Sustainable Polyelectrolyte Complex Membranes Produced via Aqueous Phase Separation

Research output: ThesisPhD Thesis - Research UT, graduation UT

16 Downloads (Pure)

Abstract

Polymeric membranes are typically prepared using a technique known as the non-solvent induced phase separation (NIPS). In this technique, a polymer is first dissolved in an organic solvent such as N-methyl pyrrolidone (NMP), and immersed in a non-solvent bath which typically comprise of water. Due to the insolubility of the polymer in water, it precipitates as a solid porous membrane. The polymer solution thermodynamics and the membrane precipitation kinetics can be controlled to obtain membranes with desired morphology and separation performance. For decades, NIPS has been the primary production method to produce commercial polymeric membranes. However, the largest downside of this technique is its reliance on organic solvents like NMP which are reprotoxic, harmful for the environment, and therefore, unsustainable. Owing to these facts, the European Union has restricted the use of NMP and there are increasing demands to utilize more sustainable alternatives for polymeric membrane production. In this thesis, we alleviate this problem by utilizing a safe and sustainable solvent, i.e. water. We demonstrate that water can be used as a solvent and a non-solvent for polyelectrolytes depending on its pH. When two oppositely charged polyelectrolytes are mixed, they form a polyelectrolyte complex (PEC), which is typically insoluble in water. A weak and a strong polyelectrolyte can be mixed to obtain a homogeneous solution at high pH, where the weak polyelectrolyte is uncharged. Immersing such a solution in low pH bath causes the weak polyelectrolyte to acquire charge and form a polyelectrolyte complex with the strong polyelectrolyte. The newly formed PEC is insoluble in water and precipitates as a solid porous membrane. In this thesis, several tuning parameters such as the molecular weight of the polyelectrolytes, the polymer solution concentration, the polyelectrolyte mixing ratio, and the precipitation bath conditions were investigated to obtain membranes with desired morphology and separation performance. Such parameters provide similar control over the membrane structure as in NIPS. Sustainable membranes for micro-, ultra-, and nanofiltration applications were successfully produced utilizing this new aqueous phase separation (APS) technique. Additionally, the versatility of this new technique was established by successfully producing sustainable hollow fiber membranes. The research work presented in this thesis opens up a new field of sustainable membranes and hopefully will be a stepping stone for further research on green fabrication technologies.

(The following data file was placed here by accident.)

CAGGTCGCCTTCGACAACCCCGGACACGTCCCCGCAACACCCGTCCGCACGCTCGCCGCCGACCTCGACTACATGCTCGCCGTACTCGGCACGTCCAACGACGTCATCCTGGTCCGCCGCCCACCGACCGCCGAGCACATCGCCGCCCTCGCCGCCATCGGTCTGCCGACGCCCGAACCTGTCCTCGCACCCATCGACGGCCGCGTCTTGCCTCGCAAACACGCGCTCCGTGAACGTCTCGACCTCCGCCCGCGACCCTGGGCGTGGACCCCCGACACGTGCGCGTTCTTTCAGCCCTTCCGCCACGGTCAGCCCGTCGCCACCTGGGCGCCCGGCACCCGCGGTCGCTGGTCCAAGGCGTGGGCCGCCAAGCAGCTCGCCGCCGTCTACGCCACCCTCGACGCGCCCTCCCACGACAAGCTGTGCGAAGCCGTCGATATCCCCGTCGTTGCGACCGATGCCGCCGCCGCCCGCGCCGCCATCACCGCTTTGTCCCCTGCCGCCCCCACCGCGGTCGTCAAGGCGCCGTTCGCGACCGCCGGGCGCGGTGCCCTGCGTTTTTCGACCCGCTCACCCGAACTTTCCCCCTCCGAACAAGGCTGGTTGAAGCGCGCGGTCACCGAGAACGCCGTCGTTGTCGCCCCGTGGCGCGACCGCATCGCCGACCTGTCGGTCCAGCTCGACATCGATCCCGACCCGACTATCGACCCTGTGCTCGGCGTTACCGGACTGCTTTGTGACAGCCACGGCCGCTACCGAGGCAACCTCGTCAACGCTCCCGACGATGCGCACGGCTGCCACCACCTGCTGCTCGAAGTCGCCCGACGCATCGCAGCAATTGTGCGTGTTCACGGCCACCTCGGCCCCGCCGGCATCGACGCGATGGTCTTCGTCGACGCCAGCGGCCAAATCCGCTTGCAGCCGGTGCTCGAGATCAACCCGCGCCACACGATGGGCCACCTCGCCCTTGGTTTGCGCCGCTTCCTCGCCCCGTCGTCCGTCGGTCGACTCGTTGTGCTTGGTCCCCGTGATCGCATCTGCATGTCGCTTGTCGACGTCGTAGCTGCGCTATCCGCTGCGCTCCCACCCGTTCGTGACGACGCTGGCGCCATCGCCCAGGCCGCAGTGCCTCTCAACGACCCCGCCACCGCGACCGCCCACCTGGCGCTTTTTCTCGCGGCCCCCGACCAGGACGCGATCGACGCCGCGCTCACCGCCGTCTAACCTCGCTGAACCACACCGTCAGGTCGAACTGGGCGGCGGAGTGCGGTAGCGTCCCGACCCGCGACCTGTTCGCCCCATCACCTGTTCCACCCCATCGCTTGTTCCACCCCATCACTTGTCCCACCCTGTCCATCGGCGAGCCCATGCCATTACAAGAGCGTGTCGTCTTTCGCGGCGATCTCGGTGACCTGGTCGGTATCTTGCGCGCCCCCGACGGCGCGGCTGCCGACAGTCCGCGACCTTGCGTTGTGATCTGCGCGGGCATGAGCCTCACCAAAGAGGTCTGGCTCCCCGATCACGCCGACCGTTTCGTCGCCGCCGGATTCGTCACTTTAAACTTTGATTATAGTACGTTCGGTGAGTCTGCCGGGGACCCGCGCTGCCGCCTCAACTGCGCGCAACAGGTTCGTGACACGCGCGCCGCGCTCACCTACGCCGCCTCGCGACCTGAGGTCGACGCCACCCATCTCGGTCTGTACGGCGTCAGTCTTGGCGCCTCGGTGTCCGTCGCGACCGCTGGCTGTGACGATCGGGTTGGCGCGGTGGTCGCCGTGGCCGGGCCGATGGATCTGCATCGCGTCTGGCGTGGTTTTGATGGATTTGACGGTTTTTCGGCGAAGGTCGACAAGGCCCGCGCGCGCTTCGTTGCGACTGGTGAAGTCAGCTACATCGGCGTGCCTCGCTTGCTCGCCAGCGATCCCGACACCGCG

Original languageEnglish
QualificationDoctor of Philosophy
Awarding Institution
  • Faculty of Science and Technology
  • University of Twente
Supervisors/Advisors
  • de Vos, Wiebe M., Supervisor
Thesis sponsors
Award date8 Oct 2021
Place of PublicationEnschede
Publisher
Print ISBNs978-90-365-5241-7
DOIs
Publication statusPublished - 8 Oct 2021

Keywords

  • Polyelectrolyte complex
  • Membranes
  • Sustainability
  • Nanofiltration
  • Ultrafiltration membrane
  • hollow fiber membrane
  • Sustainable membranes
  • Polyelectrolyte
  • multilayer coatings

Fingerprint

Dive into the research topics of 'Sustainable Polyelectrolyte Complex Membranes Produced via Aqueous Phase Separation'. Together they form a unique fingerprint.

Cite this